PRE-2000 WORK ON META-LEARNING AND SELF- MODIFYING CODE
A general method for incremental self-improvement
and multiagent learning.
In X. Yao, editor, Evolutionary Computation: Theory and Applications.
Chapter 3, pp.81-123, Scientific Publ. Co., Singapore,
1999 (submitted 1996).
J. Schmidhuber, J. Zhao, N. Schraudolph.
Reinforcement learning with self-modifying policies.
In S. Thrun and L. Pratt, eds.,
Learning to learn, Kluwer, pages 293-309, 1997.
J. Schmidhuber, J. Zhao, and M. Wiering.
Shifting inductive bias with success-story algorithm,
adaptive Levin search, and incremental self-improvement.
Machine Learning 28:105-130, 1997.
J. Zhao and J. Schmidhuber.
Solving a complex prisoner's dilemma
with self-modifying policies.
In From Animals to Animats 5: Proceedings
of the Fifth International Conference on Simulation of Adaptive
Behavior, 1998, in press.
J. Schmidhuber and J. Zhao and M. Wiering.
Simple principles of metalearning.
Technical Report IDSIA-69-96, IDSIA, June 1996.
M. Wiering and J. Schmidhuber.
Solving POMDPs using Levin search and EIRA.
In L. Saitta, ed.,
Proceedings of the 13th International Conference (ICML 1996),
Morgan Kaufmann Publishers, San Francisco, CA, 1996.
Environment-independent reinforcement acceleration
(invited talk at Hongkong University of Science and Technology).
Technical Note IDSIA-59-95, June 1995.
Beyond "Genetic Programming": Incremental Self-Improvement.
In J. Rosca, ed., Proc. Workshop on Genetic Programming at ML95,
pages 42-49. National Resource Lab for the study of Brain and Behavior,
On learning how to learn learning strategies.
Technical Report FKI-198-94, Fakultät für Informatik,
Technische Universität München, November 1994.
A neural network that embeds its own meta-levels.
In Proc. of the International Conference on Neural Networks '93,
San Francisco. IEEE, 1993.
An introspective network that can learn to run its own weight change
In Proc. of the Intl. Conf. on Artificial Neural Networks,
Brighton, pages 191-195. IEE, 1993.
A self-referential weight matrix.
In Proceedings of the International Conference on Artificial
Neural Networks, Amsterdam, pages 446-451. Springer, 1993.
Steps towards `self-referential' learning.
Technical Report CU-CS-627-92, Dept. of Comp. Sci., University of
Colorado at Boulder, November 1992.
Evolutionary principles in self-referential learning, or on learning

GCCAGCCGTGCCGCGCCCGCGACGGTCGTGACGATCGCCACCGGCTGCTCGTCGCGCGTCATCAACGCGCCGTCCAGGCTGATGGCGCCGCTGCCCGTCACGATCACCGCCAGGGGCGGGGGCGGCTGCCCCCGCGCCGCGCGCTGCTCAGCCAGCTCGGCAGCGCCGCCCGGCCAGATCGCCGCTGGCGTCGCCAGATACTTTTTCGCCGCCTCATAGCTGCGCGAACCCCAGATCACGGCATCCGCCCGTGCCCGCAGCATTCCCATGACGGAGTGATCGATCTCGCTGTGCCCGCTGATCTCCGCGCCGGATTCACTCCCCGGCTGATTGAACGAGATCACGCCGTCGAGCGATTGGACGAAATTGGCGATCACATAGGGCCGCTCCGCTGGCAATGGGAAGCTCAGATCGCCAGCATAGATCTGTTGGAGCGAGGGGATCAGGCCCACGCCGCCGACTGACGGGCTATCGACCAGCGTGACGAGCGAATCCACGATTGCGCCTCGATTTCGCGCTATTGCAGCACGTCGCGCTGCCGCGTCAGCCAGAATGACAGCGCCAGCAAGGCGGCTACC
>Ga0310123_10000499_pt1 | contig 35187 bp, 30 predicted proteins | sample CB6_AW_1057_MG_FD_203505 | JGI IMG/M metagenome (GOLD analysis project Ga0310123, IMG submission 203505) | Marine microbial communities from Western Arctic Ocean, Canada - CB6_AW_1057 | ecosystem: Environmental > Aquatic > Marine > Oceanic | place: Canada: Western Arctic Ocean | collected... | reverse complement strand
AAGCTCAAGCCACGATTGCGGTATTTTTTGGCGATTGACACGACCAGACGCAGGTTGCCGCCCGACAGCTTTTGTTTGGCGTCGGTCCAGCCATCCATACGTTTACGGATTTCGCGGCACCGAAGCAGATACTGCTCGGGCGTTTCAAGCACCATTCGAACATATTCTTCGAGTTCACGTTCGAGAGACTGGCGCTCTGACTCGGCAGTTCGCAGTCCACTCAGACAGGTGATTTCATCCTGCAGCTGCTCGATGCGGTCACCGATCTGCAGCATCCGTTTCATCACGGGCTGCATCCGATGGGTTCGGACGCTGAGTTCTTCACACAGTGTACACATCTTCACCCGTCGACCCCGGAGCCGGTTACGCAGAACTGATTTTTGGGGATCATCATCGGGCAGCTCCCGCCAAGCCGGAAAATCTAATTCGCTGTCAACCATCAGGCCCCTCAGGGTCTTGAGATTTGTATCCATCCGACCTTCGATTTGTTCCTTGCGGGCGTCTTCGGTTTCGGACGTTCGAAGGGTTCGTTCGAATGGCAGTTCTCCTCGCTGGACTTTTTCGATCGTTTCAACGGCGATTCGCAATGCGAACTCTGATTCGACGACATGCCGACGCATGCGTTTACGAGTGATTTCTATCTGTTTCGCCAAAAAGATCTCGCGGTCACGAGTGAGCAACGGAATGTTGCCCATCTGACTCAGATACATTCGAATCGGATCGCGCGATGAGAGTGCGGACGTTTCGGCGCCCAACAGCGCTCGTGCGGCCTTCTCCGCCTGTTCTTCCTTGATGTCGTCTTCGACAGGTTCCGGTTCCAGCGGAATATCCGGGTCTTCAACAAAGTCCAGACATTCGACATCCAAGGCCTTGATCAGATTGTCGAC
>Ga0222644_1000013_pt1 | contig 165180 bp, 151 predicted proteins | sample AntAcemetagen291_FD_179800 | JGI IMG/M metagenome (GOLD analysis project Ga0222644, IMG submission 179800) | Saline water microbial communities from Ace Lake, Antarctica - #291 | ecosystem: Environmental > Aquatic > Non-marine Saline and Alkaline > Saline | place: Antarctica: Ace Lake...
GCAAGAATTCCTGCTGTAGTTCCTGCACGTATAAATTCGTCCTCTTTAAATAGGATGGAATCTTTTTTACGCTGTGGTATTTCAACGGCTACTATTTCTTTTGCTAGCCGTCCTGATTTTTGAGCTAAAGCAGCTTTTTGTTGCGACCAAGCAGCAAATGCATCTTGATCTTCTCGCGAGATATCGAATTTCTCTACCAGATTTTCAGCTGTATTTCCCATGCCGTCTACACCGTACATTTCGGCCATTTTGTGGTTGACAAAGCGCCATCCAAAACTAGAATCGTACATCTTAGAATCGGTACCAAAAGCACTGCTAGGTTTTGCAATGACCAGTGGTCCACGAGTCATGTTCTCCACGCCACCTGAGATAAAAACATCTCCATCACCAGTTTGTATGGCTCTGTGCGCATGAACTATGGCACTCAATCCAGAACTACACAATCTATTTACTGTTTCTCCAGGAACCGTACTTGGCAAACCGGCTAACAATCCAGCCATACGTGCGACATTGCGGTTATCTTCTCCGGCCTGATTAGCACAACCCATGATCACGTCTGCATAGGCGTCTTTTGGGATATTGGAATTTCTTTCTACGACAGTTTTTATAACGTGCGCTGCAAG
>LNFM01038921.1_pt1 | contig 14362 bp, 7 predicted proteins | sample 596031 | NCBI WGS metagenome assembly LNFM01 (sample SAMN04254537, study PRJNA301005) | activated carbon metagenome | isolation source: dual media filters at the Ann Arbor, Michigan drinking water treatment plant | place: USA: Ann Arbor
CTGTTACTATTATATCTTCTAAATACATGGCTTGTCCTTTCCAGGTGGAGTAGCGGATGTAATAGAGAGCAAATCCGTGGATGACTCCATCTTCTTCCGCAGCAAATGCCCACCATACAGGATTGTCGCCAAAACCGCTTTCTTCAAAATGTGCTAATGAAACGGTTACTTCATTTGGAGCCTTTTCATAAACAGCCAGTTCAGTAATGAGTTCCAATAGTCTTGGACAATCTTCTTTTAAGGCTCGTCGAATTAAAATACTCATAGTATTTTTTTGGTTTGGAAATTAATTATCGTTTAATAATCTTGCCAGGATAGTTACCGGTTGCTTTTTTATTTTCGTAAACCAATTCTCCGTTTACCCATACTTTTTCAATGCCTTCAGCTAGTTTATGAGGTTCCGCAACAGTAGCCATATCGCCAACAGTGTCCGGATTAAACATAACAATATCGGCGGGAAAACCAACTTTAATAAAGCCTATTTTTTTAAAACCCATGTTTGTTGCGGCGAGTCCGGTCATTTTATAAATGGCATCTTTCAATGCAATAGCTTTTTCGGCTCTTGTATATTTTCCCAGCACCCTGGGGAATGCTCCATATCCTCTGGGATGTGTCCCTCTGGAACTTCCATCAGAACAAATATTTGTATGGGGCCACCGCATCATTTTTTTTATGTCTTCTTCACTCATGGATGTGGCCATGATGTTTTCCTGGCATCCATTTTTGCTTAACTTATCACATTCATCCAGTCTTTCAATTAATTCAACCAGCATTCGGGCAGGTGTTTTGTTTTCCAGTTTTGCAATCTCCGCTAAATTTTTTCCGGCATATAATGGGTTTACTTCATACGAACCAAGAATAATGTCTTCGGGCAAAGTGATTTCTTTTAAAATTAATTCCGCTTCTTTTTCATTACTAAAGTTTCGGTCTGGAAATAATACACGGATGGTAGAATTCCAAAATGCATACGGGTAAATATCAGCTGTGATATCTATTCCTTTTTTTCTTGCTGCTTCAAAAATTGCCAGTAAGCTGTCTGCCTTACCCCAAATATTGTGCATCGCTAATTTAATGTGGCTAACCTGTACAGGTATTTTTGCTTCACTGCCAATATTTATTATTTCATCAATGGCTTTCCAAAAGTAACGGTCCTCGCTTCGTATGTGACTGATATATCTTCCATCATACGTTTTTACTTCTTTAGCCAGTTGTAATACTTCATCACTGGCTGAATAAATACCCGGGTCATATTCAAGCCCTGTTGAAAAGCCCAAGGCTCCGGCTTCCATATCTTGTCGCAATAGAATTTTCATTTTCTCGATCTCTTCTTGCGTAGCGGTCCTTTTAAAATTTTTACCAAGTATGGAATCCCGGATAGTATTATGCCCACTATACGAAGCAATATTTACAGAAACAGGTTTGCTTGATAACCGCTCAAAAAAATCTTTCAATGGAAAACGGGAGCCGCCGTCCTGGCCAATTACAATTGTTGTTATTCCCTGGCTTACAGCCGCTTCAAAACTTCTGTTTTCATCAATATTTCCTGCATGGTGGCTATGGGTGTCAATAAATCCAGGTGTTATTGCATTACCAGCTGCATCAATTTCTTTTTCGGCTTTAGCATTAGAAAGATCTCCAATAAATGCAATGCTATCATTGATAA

how to learn: The meta-meta-... hook. Diploma thesis,
Institut für Informatik, Technische Universität München, 1987.
In 1992 Schmidhuber suggested that recurrent neural networks (RNNs) can be used
to metalearn learning algorithms. A gradient-based
metalearning algorithm was derived (see refs 2-5 above).
However, it did not work very well in practice
because standard RNNs were used to implement it, instead of
the better and more recent
But his former PhD student
has continued along these
lines and achieved an astonishing
result, using LSTM nets instead of traditional
RNNs (ICANN 2001):
LSTM networks with roughly 5000 weights are trained
to metalearn fast online learning
algorithms for nontrivial classes of functions, such as all quadratic
functions of two variables. LSTM is necessary because metalearning
typically involves huge time lags between important events, and standard
RNNs cannot deal with these. After a month
of metalearning on a PC all weights are frozen, then the frozen
net is used as follows: some new function f is selected, then
a sequence of
random training exemplars of the form ...data/target/data/target/data...
is fed into the input units, one sequence element at a time. After about 30
exemplars the frozen recurrent net correctly predicts target inputs before
it sees them. No weight changes! How is this possible? After metalearning
the frozen net implements a sequential learning algorithm which apparently
computes something like error signals from data inputs and target inputs
and translates them into changes of internal estimates of f. Parameters
of f, errors, temporary variables, counters, computations of f and of
parameter updates are all somehow represented in form of circulating
activations. Remarkably, the new - and quite opaque - online learning
algorithm running on the frozen network is much faster than standard
backprop with optimal learning rate. This indicates that one can use
gradient descent to metalearn learning algorithms that outperform gradient
descent. Furthermore, the metalearning procedure automatically avoids
overfitting in a principled way, since it punishes overfitting online
learners just like it punishes slow ones, simply because overfitters
and slow learners cause more cumulative errors during metalearning.